Sunday, August 31, 2014


It has become de rigueur for couples to insist, on their wedding website, that the best gift invitees can give them is their presence at the wedding and that no material gift is necessary, and then to list one or more stores at which the couple has compiled a list of desirable material gifts.  So of course this is exactly what we will do.

It took us a bit of angst to get here.  We really don't need anything and we really would never want our guests to feel obliged to spend money on us.  We are inviting them because we want them to be present on the day and we want to celebrate with them, and we know that most of them will have to spend money and time to attend in the first place, so it seems almost unfair to suggest that they should spend even more of either resource on a gift.  But I have been informed by a number of people and resources (some of them members of the Wedding Insanity Complex and therefore hardly disinterested) that not registering is actually rude, because then guests not only feel impelled to buy you a gift, but must spend additional energy trying to figure out what you would like.

So, we are registering.  We compiled a list of things to register for, which basically fall into three categories:

1) Things we should probably already have.  For example, a blender or a food processor.  We don't have either, somehow, and we have survived, but it's an inconvenience.  Also, a proper mixing bowl or bowls.  In fact we have one mixing bowl, given to me by a former roommate on the occasion of her marriage (I think it was a wedding gift to her that she didn't want?).  This was in about 2003.  And there were originally three bowls, but only one has survived the five moves since it entered my possession, and while it is nice enough, it is not what I would have picked out for myself, and why at the age of almost 35 am I using a mixing bowl that was a graduate student's castoff?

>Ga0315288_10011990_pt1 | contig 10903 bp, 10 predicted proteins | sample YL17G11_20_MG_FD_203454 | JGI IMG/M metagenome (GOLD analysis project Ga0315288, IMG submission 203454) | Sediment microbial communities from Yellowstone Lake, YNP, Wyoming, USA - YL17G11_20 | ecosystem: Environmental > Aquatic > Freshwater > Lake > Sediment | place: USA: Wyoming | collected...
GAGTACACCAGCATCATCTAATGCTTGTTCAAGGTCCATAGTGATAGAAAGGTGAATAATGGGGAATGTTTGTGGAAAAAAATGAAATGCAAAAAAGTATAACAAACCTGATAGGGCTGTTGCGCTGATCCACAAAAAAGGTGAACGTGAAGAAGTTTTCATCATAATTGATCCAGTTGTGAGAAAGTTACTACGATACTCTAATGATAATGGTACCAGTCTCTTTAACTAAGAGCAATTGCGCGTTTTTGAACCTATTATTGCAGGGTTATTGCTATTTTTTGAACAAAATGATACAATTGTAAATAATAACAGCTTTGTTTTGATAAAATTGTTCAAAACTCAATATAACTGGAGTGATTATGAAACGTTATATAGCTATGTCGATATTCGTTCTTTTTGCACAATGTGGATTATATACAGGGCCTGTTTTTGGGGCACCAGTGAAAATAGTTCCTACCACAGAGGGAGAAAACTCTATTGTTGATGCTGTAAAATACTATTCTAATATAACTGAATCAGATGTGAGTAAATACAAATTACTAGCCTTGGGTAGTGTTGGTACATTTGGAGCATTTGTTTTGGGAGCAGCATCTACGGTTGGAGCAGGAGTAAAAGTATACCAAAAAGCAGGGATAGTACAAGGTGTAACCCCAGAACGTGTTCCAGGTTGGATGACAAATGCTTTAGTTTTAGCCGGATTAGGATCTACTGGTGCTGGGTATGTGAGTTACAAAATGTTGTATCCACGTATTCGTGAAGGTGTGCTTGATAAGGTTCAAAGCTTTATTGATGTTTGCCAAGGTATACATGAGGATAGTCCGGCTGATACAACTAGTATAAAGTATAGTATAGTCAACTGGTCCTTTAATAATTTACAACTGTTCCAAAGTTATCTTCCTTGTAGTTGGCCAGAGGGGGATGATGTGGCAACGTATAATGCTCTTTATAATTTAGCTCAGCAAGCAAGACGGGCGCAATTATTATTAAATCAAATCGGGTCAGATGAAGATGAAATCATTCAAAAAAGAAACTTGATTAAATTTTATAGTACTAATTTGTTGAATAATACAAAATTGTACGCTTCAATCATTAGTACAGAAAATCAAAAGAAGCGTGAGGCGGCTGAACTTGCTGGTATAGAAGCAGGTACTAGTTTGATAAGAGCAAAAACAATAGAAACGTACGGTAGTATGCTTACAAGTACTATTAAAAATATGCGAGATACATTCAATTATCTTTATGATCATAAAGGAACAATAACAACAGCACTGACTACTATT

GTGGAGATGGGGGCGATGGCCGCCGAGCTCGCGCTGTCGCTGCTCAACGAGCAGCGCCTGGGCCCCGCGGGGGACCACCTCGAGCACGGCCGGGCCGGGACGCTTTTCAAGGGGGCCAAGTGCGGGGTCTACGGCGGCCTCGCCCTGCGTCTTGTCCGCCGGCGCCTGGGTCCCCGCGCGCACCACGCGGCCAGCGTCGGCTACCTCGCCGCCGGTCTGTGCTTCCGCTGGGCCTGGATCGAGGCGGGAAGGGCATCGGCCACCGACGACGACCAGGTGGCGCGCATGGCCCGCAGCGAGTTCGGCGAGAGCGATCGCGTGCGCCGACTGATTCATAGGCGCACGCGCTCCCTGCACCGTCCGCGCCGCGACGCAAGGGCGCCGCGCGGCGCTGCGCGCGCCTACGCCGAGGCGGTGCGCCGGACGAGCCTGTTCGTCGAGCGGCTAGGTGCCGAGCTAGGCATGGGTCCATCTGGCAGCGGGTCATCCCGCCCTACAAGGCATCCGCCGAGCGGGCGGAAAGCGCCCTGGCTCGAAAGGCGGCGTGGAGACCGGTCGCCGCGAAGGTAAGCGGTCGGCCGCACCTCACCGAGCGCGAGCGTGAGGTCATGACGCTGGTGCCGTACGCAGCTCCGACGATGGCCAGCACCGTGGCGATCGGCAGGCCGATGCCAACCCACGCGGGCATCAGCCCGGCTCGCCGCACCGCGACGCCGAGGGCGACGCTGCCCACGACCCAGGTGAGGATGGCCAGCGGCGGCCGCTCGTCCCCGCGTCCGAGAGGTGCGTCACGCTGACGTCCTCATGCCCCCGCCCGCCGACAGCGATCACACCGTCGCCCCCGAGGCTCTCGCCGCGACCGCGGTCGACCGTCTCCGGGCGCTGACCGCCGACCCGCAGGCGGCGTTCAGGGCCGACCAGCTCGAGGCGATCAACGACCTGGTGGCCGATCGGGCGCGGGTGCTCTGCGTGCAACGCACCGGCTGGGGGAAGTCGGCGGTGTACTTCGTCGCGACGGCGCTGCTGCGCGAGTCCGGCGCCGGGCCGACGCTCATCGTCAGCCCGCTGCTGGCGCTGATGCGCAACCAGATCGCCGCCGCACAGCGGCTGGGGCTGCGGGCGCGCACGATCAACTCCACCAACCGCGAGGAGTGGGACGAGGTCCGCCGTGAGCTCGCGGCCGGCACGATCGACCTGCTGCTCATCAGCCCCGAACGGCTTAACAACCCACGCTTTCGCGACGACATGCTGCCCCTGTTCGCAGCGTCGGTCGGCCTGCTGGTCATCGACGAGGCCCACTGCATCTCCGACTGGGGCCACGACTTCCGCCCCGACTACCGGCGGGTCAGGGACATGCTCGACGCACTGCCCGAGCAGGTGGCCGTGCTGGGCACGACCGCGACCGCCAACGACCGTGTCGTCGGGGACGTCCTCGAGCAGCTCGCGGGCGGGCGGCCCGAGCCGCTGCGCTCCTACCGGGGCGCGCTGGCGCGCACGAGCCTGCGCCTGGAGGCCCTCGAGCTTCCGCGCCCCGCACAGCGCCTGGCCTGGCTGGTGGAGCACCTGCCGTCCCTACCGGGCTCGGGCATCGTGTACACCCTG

2) Things we have, but that we should have better (or matching) of.  Both of us have long been in the habit of acquiring 2 or 4 of things, which means we have 6 or 8 of most things, but not 6 or 8 matching things.  Fortunately we have not-too-dissimilar and fairly simple tastes; it isn't really that weird to serve Thanksgiving on two white plates and four blue ones with wine glasses of two different sizes, particularly when all parties are impressed that the turkey didn't explode and that the hosts have actually managed to rustle up six chairs.  But it would be good to have six identical plates, and cups, and wineglasses, and forks, and so on.  This presents the problem of what we will do with our bachelor and bachelorette dishes, which there are not room for in our big-for-NYC-but-not-actually-big kitchen, and some of which we are attached to (I am particularly fond of some bowls given to me a decade ago by possibly the same marrying friend, and my intended loves his discontinued cereal bowls; there are two of each so maybe we can just agree to be a household of mismatched bowls).  

Also in this category: towels.  When we moved in together a year ago we decided to store our towels separately.  This was not a completely insane decision because we have separate bathrooms, so there's no real reason our towels need to match.  But it doesn't really make sense to maintain two towel repositories indefinitely, although I can't actually think what efficiency is derived from combining them.  I have the vague sense, however, that being married will entail becoming more integrated over time, and towels seem like a harmless way to start that.  Anyway, both of our towel situations are moderately bleak, so maybe marriage is a time to scrap them all and start over.

In fact, most of our stuff is in this category: pots and pans, steak knives, sheets.  We have survived for many years with the stuff we have, purchased at Walmart and Canadian Walmart and gifted by friends and parents when they moved or married, but at some point we should give it all to Goodwill and commit to an actual kitchen of our own.